Antiplatelet and Anticoagulant Agents for Secondary Prevention of Thromboembolic Events in People With Antiphospholipid Syndrome
Antiphospholipid syndrome (APS) is a systemic autoimmune disease characterized by the presence of antiphospholipid antibodies and subsequent arterial or venous thrombosis or pregnancy morbidity. Individuals with a definite APS diagnosis have an increased lifetime risk of recurrent thrombotic events.
The aim of this systematic review was to assess the effects of antiplatelet or anticoagulant agents, or both, for the secondary prevention of recurrent thromboembolism, particularly ischemic stroke, in people diagnosed with APS.
We searched several electronic databases up to February 2017 and supplemented them by searching several ongoing trials registers, checking the reference lists of included studies, systematic reviews, and practice guidelines, and contacting experts in the field.
We included randomized controlled trials that evaluated any anticoagulant or antiplatelet agent, or both, in the secondary prevention of thromboembolism among patients with APS diagnosed according to the criteria valid when the study was performed. Studies specifically addressing women with obstetric APS were excluded.
Our review included 5 randomized controlled trials involving 419 individuals with APS. The results are presented in form of comparisons identified by the review.
Nonvitamin K antagonist oral anticoagulants (rivaroxaban) versus standard vitamin K antagonist (VKA; warfarin) treatment (1 study): no thrombotic or major bleeding events observed during 210 days, but the study was not powered to detect such differences (low-quality evidence), the rates of clinically relevant nonmajor bleeding were similar (relative risk [RR], 1.45; 95% confidence interval [CI], 0.25–8.33; moderate quality of evidence);
High-dose warfarin versus moderate/standard intensity VKA (2 studies): during 2.7 and 3.4 years of follow-up, there was a similar risk of any thromboembolic event (RR, 2.22; 95% CI, 0.79–6.23; low-quality evidence) and major bleeding (RR, 0.74; 95% CI, 0.24–2.25; low-quality evidence), but the risk of any bleeding and minor bleeding was increased in the high-dose warfarin (hazard ratio, 2.03; 95% CI, 1.12–3.68; low-quality evidence, and RR, 2.55; 95% CI, 1.07–6.07, respectively).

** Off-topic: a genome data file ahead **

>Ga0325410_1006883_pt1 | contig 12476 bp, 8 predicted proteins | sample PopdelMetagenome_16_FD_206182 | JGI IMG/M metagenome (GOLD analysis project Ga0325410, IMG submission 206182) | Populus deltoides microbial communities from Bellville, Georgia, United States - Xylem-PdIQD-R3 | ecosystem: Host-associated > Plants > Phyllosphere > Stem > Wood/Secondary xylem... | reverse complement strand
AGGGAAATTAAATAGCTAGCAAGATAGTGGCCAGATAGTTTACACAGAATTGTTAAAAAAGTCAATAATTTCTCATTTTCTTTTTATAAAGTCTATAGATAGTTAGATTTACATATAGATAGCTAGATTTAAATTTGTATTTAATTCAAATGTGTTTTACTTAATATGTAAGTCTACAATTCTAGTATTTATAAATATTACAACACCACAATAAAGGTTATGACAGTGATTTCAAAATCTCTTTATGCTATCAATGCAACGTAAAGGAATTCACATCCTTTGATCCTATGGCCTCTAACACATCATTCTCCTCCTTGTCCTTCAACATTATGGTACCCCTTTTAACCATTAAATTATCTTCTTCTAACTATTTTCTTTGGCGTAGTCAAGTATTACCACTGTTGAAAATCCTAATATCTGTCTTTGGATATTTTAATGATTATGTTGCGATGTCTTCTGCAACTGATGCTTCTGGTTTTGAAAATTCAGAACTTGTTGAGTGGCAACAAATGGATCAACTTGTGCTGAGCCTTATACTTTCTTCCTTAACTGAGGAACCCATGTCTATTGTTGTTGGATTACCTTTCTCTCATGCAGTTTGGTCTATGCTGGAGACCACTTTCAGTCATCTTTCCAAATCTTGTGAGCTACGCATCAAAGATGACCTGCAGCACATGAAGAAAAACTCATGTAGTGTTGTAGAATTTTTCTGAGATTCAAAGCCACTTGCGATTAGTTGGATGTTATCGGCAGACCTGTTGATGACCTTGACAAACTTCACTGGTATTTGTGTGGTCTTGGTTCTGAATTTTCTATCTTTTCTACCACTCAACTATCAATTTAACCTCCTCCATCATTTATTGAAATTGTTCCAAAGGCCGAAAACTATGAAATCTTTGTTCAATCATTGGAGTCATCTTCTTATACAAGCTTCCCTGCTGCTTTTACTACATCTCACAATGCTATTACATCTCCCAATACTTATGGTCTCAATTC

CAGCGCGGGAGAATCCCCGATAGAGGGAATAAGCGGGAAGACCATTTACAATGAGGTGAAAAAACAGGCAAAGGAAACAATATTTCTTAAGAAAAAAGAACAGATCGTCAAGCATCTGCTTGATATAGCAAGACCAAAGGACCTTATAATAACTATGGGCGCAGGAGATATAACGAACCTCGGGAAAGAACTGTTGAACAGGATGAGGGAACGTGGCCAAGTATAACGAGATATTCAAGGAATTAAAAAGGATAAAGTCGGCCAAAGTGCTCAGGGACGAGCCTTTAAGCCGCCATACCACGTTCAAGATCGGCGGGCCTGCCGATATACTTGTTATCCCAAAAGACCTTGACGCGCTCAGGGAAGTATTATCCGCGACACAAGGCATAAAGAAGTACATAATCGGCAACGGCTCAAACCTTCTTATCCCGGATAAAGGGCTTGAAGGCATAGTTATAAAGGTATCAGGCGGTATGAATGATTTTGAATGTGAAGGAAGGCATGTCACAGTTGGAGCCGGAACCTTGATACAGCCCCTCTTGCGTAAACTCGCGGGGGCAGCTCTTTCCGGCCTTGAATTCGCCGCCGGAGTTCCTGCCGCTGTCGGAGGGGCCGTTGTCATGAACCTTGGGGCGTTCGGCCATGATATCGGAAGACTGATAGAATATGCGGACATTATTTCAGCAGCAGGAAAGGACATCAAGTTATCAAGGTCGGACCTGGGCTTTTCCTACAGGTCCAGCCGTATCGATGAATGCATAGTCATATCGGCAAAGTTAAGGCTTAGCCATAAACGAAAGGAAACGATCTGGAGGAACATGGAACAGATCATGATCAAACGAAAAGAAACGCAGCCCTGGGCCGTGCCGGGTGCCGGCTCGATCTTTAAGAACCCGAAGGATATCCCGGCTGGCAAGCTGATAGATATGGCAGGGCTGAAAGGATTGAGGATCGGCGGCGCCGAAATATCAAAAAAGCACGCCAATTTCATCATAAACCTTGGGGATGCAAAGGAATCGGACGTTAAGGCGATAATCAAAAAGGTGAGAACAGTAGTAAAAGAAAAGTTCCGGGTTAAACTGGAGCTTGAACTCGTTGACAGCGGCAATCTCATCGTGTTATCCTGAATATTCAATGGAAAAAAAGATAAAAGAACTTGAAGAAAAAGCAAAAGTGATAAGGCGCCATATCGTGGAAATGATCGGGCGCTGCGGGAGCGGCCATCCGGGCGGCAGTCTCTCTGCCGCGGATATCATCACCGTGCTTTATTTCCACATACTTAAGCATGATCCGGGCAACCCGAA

Other 3 comparisons were based on 1/2 small, poorly reported studies: VKA plus antiplatelet agent versus single antiplatelet therapy, dual antiplatelet therapy versus single antiplatelet drug, and VKA plus antiplatelet agent versus dual antiplatelet therapy. The evidence was nonconclusive (very low quality evidence).
Implications for Practice
Based on the gathered data, the review was unable to conclude on the benefits or harms of any of the following interventions: (1) nonvitamin K antagonist oral anticoagulants versus standard VKA anticoagulation; (2) antiplatelet plus VKA agents versus single or dual antiplatelet therapy; and (3) dual versus single antiplatelet therapy, for the secondary prevention of recurrent thrombosis in patients with APS. Likewise, there was insufficient evidence to draw any conclusion on the benefits of using high-intensity versus standard-intensity VKA although there was some evidence of harm (increased risk of minor and any bleeding) associated with high-intensity VKA. Five ongoing randomized controlled trials will likely provide additional data on the therapy of APS.
Implications for Research
In conclusion, sufficiently powered studies with adequate treatment adherence are essential to assess the effects of the intervention on clinically relevant outcomes in patients with APS. It is of vital importance to evaluate the efficacy and safety of nonvitamin K antagonist oral anticoagulants agents other than rivaroxaban versus standard therapy with VKA for treating APS in randomized trials.
Sources of Funding
Internal sources include Jagiellonian University Medical College, Poland. All the review authors are either employed by Jagiellonian University Medical College (JUMC) or are students at JUMC and worked on the review within their research activities. External sources include Ministry of Science and Higher Education, Poland, Core funding for statutory R & D activities K/ZDS/006101.
Dr Bala receives honoraria as a freelancer from a company doing health technology assessments and systematic reviews for various clients; she is not aware of any direct conflict of interest. Dr Szot participates in clinical trials not related to the topic of this review. Dr Undas received lecture honoraria from Boehringer Ingelheim, Bayer Pharma AG, Sanofi-Aventis, Pfizer/Bristol-Meyers-Squibb within the previous 3 years and personal fees from the publisher Medycyna Praktyczna. The other authors report no conflicts.
This paper is based on a Cochrane Review published in The Cochrane Library 2017, Issue 10 (see www.thecochranelibrary.com for information). Cochrane Reviews are regularly updated as new evidence emerges and in response to feedback, and The Cochrane Library should be consulted for the most recent version of the review.
- Received November 27, 2017.
- Revision received December 22, 2017.
- Accepted December 23, 2017.
- © 2018 American Heart Association, Inc.